Hack Attack Plan Thwarted

Thursday, April 21, 2016 @ 03:04 PM gHale


A plan to hack and infect thousands of forums and websites hosted on Invision Power Services (IPS) is now shut down, researchers said.

The plan belonged to a developer known as AlphaLeon, who, at the beginning of March, started selling a new Trojan called Thanatos, said researchers from SurfWatch Labs.

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Advertised as a MaaS (Malware-as-a-Service) rentable platform, Thanatos had to run on a very large number of infected hosts.

In order to increase the size of the ever growing Thanatos botnet, AlphaLeon needed to find a way to deliver the Trojan to as many users as possible. For this, he devised a plan and later carried it out, researchers said in a post.

His idea consisted of finding and exploiting a vulnerability in the infrastructure of IPS, who offers its IPS Community Suite as a hosted platform, running on AWS (Amazon Web Services) servers.

After establishing a foothold on IPS’ servers, AlphaLeon then intended to access the websites of IPS’ customers and place an exploit kit on their pages, researchers said. The exploit kit would automatically infect site visitors with the Thanatos Trojan by leveraging vulnerabilities in the visitors (outdated) browsers and browser plugins.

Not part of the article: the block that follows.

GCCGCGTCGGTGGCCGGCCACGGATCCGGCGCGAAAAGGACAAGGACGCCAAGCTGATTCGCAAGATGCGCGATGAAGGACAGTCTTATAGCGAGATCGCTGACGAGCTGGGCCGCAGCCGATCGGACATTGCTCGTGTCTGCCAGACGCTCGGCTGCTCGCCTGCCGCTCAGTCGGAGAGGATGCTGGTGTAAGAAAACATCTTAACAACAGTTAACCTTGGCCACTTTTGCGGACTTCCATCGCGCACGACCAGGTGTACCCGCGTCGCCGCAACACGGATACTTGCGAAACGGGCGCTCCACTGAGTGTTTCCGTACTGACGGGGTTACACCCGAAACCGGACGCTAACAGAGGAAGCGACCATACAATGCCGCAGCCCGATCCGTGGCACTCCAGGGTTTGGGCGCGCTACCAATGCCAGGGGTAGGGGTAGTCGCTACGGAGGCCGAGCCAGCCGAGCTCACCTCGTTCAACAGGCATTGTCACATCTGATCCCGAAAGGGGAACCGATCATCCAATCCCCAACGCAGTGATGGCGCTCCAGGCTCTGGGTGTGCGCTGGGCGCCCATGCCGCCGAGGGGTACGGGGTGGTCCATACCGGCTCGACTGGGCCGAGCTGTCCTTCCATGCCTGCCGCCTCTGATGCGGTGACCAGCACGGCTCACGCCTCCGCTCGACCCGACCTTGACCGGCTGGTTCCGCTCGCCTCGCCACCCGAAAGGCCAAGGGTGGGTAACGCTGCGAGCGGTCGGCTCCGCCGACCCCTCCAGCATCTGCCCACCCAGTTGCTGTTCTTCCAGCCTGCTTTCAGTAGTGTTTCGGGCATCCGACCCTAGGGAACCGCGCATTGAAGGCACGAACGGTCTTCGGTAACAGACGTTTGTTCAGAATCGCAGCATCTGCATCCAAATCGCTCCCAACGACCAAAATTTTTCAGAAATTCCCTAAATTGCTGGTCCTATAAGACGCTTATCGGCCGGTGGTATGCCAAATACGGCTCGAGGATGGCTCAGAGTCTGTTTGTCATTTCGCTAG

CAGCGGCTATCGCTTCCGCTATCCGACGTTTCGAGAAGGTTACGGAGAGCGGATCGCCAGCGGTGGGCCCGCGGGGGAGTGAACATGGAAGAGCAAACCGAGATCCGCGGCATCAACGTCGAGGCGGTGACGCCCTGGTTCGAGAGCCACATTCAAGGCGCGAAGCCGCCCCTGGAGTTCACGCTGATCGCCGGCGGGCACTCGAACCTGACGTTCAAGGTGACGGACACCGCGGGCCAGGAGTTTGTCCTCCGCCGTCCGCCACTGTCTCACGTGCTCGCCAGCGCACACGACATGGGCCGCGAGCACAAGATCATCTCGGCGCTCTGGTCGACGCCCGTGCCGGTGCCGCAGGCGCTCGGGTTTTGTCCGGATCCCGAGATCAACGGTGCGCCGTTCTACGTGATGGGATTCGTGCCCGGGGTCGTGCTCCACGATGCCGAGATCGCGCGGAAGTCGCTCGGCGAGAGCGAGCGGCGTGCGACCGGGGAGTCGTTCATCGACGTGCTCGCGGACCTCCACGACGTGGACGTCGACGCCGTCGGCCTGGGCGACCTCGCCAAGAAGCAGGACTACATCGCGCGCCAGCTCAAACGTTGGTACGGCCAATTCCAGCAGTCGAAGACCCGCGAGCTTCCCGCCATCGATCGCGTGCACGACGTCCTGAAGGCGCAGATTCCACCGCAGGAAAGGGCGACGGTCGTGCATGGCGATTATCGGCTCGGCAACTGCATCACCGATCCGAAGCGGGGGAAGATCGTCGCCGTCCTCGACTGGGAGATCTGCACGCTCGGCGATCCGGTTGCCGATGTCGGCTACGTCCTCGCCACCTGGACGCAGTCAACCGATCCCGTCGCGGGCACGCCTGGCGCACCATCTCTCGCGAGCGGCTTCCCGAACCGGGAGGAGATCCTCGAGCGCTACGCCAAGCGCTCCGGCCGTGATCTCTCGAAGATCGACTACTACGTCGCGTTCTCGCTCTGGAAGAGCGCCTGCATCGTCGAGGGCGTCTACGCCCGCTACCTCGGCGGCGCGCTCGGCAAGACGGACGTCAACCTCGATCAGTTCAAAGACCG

IPS customers include large companies such as Evernote, the NHL, the Warner Music Group, Bethesda Softworks, and LiveNation. Besides classic IP.Board forums, IPS also allows customers to set up fully working sites, even e-commerce stores.

His plan stopped short when SurfWatch Labs researchers learned of his intentions while scanning the Dark Web. Researchers contacted IPS, who was unaware of the hacker’s breach, discovered the entry point, and shut down his access. This incident happened at the start of April, and IPS is still in the process of investigating the breach.

According to the most recent Thanatos ads on the Dark Web, the Trojan has now received new updates in the form of add-on modules.

These modules allow customers of the Thanatos botnet to launch DDoS attacks, deliver ransomware, access a victim’s webcam, steal Bitcoin, send spam, or steal login credentials for various gaming platforms.